Thinking ahead to spring and summer

Although we are still in the gloomiest part of the year there is a lot for the gardener to be getting on with, says The Moment magazine online's garden expert ANNE SMITH. On a cold, dull day what could be nicer than sitting in your warm house leafing through seed catalogues and planning for the warmer seasons? Write yourself a cropping plan for the year – and if you feel brave enough to venture outside, here are a few jobs to be getting on with…

Check recent plants for sign of frost heave – heavy frost causes the soil to lift, leaving air pockets around the roots, which makes them susceptible to drying out and increases the risk of further frost damage. Also check for wind damage. Secure climbers if necessary and stake trees, shrubs and tall vegetables. Towards the end of February, cut back seed heads of perennials and ornamental grasses that are looking tatty, to make room for new growth.

Check stored vegetables regularly and make sure they are kept cool. Rub off any shoots from potatoes to keep them edible. Cover the ground – where you plan to sow early peas, beetroot and broad beans – with a cloche, cold frame or a double layer of fleece, to help warm up the soil. Sow once weed seeds start to germinate, or when the cloche has been in place for a fortnight, and replace the cover after sowing to speed up germination. Aim to finish digging beds by the end of February and fork over raised beds to aerate the soil. Don’t be tempted to get digging if the soil is too wet or when the surface is frozen.

Start garlic and shallots in pots and grow on until March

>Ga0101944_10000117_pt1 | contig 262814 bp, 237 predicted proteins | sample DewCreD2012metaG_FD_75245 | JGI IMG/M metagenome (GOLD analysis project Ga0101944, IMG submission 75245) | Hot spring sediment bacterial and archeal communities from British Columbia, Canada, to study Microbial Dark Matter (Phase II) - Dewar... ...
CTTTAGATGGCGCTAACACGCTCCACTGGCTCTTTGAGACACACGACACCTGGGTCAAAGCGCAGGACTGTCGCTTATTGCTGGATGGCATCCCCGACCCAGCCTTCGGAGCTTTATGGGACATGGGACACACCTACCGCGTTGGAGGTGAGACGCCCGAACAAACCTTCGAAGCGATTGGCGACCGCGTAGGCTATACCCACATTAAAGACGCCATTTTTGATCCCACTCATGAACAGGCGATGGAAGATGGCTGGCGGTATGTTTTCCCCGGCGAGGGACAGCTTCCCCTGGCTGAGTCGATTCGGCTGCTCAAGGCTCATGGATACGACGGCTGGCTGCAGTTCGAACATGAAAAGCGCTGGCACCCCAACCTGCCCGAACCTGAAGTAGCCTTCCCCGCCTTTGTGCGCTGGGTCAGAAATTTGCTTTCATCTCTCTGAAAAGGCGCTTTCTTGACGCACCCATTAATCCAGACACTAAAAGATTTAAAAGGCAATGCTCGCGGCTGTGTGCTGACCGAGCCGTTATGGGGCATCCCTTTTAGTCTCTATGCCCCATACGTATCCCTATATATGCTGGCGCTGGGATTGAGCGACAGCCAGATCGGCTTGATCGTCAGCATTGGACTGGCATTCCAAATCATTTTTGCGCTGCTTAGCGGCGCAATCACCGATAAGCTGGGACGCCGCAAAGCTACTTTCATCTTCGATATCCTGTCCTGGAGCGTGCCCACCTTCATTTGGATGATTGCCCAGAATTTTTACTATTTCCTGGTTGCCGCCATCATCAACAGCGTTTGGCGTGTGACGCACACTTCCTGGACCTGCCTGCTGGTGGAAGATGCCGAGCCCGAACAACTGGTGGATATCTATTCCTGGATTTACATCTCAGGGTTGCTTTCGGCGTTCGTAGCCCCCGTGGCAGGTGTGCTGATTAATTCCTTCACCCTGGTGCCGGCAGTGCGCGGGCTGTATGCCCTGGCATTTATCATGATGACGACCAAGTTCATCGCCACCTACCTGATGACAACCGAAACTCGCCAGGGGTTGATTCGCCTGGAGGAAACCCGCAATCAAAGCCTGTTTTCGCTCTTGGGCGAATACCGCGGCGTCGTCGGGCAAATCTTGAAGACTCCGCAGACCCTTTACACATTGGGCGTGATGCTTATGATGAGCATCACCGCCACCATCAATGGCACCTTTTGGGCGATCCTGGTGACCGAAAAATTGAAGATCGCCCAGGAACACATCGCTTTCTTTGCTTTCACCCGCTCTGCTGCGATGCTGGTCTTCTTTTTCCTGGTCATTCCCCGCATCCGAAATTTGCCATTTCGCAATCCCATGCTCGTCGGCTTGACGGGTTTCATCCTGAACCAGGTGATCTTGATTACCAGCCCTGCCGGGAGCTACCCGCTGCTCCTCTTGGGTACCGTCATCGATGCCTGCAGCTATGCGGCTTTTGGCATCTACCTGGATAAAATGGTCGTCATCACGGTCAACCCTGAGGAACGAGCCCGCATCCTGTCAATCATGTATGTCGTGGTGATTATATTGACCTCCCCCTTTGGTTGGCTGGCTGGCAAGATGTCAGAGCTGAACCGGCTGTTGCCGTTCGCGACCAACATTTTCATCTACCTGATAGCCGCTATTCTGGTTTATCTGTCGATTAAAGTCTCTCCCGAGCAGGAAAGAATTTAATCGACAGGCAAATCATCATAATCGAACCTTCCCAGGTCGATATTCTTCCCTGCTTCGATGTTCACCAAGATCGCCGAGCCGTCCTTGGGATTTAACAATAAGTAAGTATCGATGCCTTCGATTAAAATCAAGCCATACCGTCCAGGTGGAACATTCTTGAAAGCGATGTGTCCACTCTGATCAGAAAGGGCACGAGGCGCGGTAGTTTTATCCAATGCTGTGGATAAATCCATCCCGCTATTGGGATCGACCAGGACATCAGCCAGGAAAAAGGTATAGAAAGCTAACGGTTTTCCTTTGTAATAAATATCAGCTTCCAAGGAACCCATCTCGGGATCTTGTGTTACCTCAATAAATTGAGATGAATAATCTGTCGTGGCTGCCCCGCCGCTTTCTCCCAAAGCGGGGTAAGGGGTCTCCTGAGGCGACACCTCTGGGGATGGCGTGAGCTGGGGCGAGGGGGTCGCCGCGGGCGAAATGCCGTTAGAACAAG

You can sow broad beans, lettuce and peas in February in an unheated greenhouse or cold frame for planting out in spring. You might like to consider growing some very early potatoes in the greenhouse, but check for botrytis (grey mould) and if present treat with a fungal preparation as soon as possible. Start garlic and shallots in pots and grow on until March. Don’t forget to clean the glass of your greenhouse or cold frame, to allow in as much light as possible.

Flower garden
Plan your summer bedding schemes. Sow sweet peas and lupins and other hardy annuals if you did not do so in autumn. Also sow half-hardy annual and perennial seeds (see packets for dates, usually January to May at 55 degrees). Remember to protect your tender plants against frost. Prune Group 3 clematis to knee height in early March as they only flower on new growth. Cut privet hedges and if possible feed hedges with a good layer of mulch.

Plant rhubarb crowns in February in well-cultivated soil and mulch with strawy manure

Plant new fruit trees, bushes and canes as soon as possible, but if conditions are unfavourable, pot them up or store with the dampened root-ball well wrapped, in a cold but frost-free shed. Mulch newly planted trees and bushes when the soil is moist but not frozen. Plant rhubarb crowns in February in well-cultivated soil and mulch with strawy manure. Force established rhubarb plants by covering with an upturned pot or dustbin stuffed with straw or similar material and divide congested clumps before replanting in soil enriched with well-rotted manure.

Try and keep off the lawn when it is wet or frosty because your feet can damage the turf.

… and finally

Compost heaps
Kick-start your compost heap by adding a bucketful of active compost. You can also add an activator such as poultry manure or seaweed.

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